Spare the rod, please
by Jennifer Cohron
Mar 04, 2012 | 1559 views | 0 0 comments | 9 9 recommendations | email to a friend | print
Jennifer Cohron
Jennifer Cohron
A whole gallon of Kool-Aid fell off the kitchen counter in slow motion as I scream-ed, “No!”

Seconds later, I was running from a sea of red, and my favorite pajamas — white ones with dancing penguins — were covered in pink spots.

The little man who had caused the big mess was frozen in place, avoiding eye contact with me and his father.

Wyatt knew what he did; we knew what he did. The only question was how much trouble he was in.

Part of me wanted to spank Wyatt’s bottom until it was as red as his head and the Kool-Aid soaking into our socks.

It was way too early on a Saturday morning. I was half-awake, and my stomach was rumbling.

Mopping was the last thing that I wanted to be doing.

Wyatt’s punishment was standing on the other side of the baby gate while Zac and I put the kitchen back in order.

Most kids probably would have thought they were getting off easy, but Wyatt acted like separating him from the action was bordering on neglect.

Taking out my frustration on the mop helped me switch into Mommy mode when the clean-up was over.

I held Wyatt tight and stroked his hair as he cried into my shoulder.

I apologized for raising my voice earlier and reminded him why Zac and I are always telling him not to reach for things on counters and other high places.

If the pitcher had been glass instead of plastic, there would have been more red sticky stuff in our floor than Kool-Aid.

Wyatt accepted my gentle scolding better than should be expected of a 22-month-old. As soon as his tears dried, he gave me a grin and a kiss and went bouncing through the house.

I thought about the incident throughout the day and hoped I had handled it correctly.

Now that Wyatt is approaching the terrible 2’s, discipline has become a big discussion around our house.

Wyatt is normally well-behaved, but there are times when he does things he knows he shouldn’t or refuses to do something he is being told to by one or both of us.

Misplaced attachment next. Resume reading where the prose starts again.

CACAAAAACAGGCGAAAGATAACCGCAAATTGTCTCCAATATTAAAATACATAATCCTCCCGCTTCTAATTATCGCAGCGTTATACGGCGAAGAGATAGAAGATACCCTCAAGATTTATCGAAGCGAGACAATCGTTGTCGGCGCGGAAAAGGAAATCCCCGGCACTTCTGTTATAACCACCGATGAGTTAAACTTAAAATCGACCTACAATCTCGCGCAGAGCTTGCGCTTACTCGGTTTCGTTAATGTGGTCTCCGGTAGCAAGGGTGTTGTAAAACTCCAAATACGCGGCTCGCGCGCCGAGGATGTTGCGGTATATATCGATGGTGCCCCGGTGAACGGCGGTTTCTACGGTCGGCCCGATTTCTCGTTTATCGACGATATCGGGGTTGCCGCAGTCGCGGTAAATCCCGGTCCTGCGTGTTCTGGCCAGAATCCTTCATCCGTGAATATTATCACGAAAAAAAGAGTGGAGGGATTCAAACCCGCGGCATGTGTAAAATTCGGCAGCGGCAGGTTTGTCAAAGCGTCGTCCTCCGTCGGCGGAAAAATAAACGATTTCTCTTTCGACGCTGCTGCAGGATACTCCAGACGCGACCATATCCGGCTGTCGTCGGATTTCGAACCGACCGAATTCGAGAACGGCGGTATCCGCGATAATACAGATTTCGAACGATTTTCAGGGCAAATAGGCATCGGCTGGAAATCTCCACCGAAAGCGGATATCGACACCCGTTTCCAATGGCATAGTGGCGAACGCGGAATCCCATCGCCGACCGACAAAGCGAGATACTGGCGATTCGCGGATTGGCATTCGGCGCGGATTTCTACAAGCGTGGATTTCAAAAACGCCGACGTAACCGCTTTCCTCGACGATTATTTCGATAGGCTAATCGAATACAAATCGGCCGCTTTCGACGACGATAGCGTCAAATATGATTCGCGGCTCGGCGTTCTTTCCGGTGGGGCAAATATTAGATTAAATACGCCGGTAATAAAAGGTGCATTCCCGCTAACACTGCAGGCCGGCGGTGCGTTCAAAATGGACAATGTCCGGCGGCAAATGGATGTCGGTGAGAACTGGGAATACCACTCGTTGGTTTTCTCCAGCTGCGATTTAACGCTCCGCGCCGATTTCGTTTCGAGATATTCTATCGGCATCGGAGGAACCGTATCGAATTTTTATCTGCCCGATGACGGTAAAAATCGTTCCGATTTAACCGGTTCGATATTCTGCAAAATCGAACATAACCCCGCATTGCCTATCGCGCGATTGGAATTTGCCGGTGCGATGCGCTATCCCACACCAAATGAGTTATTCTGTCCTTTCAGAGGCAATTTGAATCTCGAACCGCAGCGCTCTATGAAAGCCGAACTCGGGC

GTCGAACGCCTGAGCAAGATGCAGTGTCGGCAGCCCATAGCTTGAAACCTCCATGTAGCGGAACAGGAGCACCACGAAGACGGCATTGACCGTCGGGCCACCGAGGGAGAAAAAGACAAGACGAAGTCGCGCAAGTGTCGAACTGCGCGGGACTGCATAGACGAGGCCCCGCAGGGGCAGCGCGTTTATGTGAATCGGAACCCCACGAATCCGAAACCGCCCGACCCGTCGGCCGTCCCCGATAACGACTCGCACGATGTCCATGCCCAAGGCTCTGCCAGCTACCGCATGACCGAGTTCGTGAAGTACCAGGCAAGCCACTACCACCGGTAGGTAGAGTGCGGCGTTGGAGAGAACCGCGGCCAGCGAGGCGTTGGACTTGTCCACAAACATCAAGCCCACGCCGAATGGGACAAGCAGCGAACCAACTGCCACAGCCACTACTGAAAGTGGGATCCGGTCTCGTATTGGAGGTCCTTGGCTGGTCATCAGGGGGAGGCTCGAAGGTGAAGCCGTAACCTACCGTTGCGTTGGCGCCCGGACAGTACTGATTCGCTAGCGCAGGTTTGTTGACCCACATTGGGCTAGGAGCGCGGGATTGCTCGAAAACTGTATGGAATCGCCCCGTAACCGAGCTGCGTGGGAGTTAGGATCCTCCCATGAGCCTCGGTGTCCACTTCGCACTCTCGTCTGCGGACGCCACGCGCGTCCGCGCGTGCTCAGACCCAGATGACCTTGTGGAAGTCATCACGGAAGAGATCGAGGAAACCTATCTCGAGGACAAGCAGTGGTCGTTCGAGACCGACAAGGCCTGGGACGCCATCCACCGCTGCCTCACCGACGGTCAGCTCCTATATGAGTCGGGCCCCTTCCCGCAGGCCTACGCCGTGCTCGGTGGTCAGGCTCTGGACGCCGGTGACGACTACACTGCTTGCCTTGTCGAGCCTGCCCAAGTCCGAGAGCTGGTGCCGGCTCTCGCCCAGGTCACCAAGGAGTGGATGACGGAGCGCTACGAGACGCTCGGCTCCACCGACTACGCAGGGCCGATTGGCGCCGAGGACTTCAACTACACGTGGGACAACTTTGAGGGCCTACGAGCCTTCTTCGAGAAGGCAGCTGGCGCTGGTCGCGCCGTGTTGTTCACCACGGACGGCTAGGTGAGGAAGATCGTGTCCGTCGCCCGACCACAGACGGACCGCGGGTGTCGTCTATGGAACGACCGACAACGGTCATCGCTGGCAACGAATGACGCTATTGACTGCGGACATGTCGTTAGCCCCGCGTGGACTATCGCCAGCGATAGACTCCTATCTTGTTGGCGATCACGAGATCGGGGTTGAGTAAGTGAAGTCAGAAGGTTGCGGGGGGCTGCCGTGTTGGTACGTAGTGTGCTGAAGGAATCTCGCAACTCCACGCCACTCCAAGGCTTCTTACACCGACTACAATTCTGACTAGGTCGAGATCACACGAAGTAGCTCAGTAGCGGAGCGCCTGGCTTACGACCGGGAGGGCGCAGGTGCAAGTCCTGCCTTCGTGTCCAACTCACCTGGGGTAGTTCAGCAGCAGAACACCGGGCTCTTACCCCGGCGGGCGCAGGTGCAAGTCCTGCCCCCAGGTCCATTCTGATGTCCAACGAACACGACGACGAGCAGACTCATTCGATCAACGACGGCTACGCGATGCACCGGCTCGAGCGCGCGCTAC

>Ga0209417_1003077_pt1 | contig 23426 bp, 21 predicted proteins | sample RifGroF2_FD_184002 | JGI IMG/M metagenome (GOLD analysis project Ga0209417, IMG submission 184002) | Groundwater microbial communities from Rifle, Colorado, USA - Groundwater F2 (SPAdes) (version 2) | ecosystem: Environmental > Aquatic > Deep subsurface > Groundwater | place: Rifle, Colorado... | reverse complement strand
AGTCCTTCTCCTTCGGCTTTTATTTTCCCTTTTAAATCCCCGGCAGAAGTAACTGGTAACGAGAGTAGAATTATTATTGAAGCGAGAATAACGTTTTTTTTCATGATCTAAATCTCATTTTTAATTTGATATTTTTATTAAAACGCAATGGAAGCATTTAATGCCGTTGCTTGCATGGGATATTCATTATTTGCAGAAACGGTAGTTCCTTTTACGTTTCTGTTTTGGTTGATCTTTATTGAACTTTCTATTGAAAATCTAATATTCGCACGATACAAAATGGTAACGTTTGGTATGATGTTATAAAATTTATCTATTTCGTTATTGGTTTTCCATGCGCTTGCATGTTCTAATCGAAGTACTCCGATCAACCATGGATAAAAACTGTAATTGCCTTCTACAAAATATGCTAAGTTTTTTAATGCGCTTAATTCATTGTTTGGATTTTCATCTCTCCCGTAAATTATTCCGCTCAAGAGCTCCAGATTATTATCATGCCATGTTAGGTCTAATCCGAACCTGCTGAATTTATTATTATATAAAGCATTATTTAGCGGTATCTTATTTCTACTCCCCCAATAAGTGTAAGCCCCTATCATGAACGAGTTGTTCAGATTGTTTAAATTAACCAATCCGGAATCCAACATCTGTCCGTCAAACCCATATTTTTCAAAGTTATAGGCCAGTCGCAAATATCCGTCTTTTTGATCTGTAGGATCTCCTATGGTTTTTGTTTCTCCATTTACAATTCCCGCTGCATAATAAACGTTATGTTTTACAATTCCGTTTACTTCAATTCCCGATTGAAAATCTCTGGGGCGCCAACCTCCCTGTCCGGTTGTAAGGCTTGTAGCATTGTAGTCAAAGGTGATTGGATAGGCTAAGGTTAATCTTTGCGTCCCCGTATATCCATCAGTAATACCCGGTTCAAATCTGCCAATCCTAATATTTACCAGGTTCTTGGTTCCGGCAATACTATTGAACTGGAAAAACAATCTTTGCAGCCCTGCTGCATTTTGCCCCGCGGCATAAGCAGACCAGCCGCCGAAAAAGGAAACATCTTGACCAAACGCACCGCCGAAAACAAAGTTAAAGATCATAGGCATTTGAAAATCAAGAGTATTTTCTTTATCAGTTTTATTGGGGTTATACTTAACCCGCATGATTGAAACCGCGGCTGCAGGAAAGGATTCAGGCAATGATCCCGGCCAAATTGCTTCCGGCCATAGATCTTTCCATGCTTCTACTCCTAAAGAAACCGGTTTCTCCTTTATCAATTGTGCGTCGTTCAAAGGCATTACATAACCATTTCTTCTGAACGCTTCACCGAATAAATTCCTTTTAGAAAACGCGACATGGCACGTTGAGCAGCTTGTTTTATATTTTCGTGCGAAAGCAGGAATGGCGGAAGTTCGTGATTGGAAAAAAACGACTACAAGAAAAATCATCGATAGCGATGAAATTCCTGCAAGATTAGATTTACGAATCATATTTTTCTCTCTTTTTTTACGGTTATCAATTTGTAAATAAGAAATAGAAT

In those moments, Wyatt’s baby blue eyes either stare straight back at us without blinking or off into space as he pretends not to hear us.

Such defiance irritates Zac to no end.

He adopts a more authoritative tone so Wyatt will know he means business. If that doesn’t work, Zac gives him a firm pop on the back of the diaper.

Zac has mentioned introducing Wyatt to the concept of timeout, but I think he is still too young to grasp it.

Of course, I will always have a hard time seeing him as anything but a baby.

I agree with Zac that Wyatt is old enough to be taught the difference between right and wrong.

I also understand that we can’t play good cop/bad cop for long. Our son is much too smart and will use that to his advantage at every opportunity.

I’m just have a problem getting comfortable with tough love. I could come down hard on anybody else except my chunky monkey.

I wish Wyatt could stay a perfect little angel forever.

Unfortunately, I know there will come a day when he starts making messes of grown-up proportions, and it will take much more than a mop to fix them.

It has been my experience that no matter how many people try to keep us out of the pigpen, we all end up eating slop like the prodigal son at some point in our life.

But if Zac and I do our job right, Wyatt will find the road that leads home.

I can assure him that a lot of unconditional love — and a big glass of Kool-Aid — will be waiting for him at the end of it.